What caused inflation in the 70s?

Discussion in 'Economics' started by bridenour, Jan 2, 2010.

  1. Hi,

    Can anyone enlighten me as to what caused the decade of inflation in the 70s? Obvs the gov raised interest rates in an effort to stem the issue, but what caused it originally and what made it persist?

    Looking at today's situation, I am convinced the gov needs to cause significant inflation to enable our ability to meet our federal obligations (SS, Med, etc) and to keep housing deflation from crushing the nation. However, I don't have a good sense as to whether they can actually accomplish this.

    Was inlfation caused purposely in the 70's, or was it an accident?
  2. I was a rookie in the hardware/lumber business, man all we did was change prices.

    Inlflation probably had many causes, the war, Johnson's social policies, environmental regulations, added costs with no benefits which trashed productivity.
  3. I think I recall reading in Market Wizards a trader who traded lumber in the 70s.. the gov't went and fixed the price of lumber for a while... people were trading away from exchanges..
  4. i remember my econ professor couple of years ago told us...

    if you ever think inflation think one thing....the federal reserve

    if there is every inflation its because the federal reserve printed too much money...period.
  5. pspr


    Simple answer, OPEC.
  6. Im pretty sure someone posted an article that gave some good information about this recently, but it basically had something to do with us getting off the gold standard, spending too much money and nobody trusted us to sell us oil for what they thought would be our soon to be worthless US dollars and all the countries were buying gold & silver because by then the whole world was on the fiat money system for the first time in the history of the world. Before 1970 everyone kept their reserves in dollars because it was backed by gold, so essentially the whole world was still on the gold standard. We go off it, and the whole world goes off it at the same time. Then Nobody wanted bank vaults full of dollars once we went off the gold standard, so they started dumping causing massive inflation.
  7. Money printing (demand-side).

    Oil embargo (supply-side).

    Double whammy.
  8. That's probably what we'll GET... and if we do, you'll regret it IN SPADES... you and everbody you know will be effectively bankrupted and the US won't be able to borrow money again until their is a revolution and new government.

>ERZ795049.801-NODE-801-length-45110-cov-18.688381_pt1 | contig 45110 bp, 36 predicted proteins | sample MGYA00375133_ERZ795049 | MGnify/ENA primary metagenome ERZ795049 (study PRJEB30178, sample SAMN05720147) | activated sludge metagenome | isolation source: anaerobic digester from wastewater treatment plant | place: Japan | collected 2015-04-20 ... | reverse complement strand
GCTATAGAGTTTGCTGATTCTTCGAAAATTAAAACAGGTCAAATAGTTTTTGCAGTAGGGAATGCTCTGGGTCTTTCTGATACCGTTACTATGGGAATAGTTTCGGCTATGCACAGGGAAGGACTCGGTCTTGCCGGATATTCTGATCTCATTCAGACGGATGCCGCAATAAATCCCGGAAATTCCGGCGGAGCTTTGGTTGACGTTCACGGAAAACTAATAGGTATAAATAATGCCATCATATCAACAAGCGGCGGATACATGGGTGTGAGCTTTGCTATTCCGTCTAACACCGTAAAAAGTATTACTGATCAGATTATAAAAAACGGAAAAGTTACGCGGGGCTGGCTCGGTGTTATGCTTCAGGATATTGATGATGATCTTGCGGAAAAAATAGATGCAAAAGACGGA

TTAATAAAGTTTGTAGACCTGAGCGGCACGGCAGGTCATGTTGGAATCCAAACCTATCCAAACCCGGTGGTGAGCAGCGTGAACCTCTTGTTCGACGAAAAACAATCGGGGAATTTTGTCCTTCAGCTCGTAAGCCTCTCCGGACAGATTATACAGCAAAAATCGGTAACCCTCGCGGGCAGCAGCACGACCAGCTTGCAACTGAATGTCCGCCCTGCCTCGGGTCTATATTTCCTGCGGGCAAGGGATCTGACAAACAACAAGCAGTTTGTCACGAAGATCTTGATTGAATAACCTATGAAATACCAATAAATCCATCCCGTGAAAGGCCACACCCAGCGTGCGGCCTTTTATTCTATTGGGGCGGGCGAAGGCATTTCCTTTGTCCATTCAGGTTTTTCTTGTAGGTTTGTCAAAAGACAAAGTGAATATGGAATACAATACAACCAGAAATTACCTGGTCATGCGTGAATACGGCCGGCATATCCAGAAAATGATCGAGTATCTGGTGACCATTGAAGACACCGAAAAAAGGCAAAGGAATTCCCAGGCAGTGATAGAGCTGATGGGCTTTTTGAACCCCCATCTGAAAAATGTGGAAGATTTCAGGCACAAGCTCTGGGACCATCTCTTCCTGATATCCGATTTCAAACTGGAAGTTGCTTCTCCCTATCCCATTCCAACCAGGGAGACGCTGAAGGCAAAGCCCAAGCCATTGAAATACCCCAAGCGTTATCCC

What we NEED is for the government to stop spending more than they take in taxes.
  9. Here's another reason: US Oil production in the lower 48 peaked. OPEC oil embargo was not just about the Isreali war - but also the fact the Arab producers could no longer exchange their dollars for gold. Nixon shut the gold window about a year after oil peaked.


    Look at oil imports as well. They went thru the roof ever since.

    IMHO, we tend to assign too much importance to monetary policy at the expense of looking at tangible real world factors. Money is but an abstraction - a representation of real world energy inputs and outputs. When a society has to spend an increasing amount on energy inputs and in return receives a diminishing amount of energy outputs, that society's economy shrinks. Less energy in and more energy out is how interest is paid back in a fiat money economy. Economic output is reliant on that equation. Fiat money adjustment/creation is but a meager and temporary tool used to mask that disturbing trend of diminishing energy returns.

    In other words, the cheaper the energy and the less amount expended to obtain that energy, the better the subsequent economic growth. When that cheap energy gets more expensive, and takes more energy to extract, economic growth is more difficult to obtain.

    This field of study is called Biophysical Economics. A theory, I believe, which will grow in relevance as resource depletion intensifies globally.

    Offshoring manufacturing to affect CPI, and in its place, creating a FIRE economy that focuses inflation on asset valuations (bubble blowing) instead of expensive manufacturing was how the US dealt with this issue. That's why we had a great bull run from the early 80s to 2007.

    We are at the end of that system.
    #10     Jan 3, 2010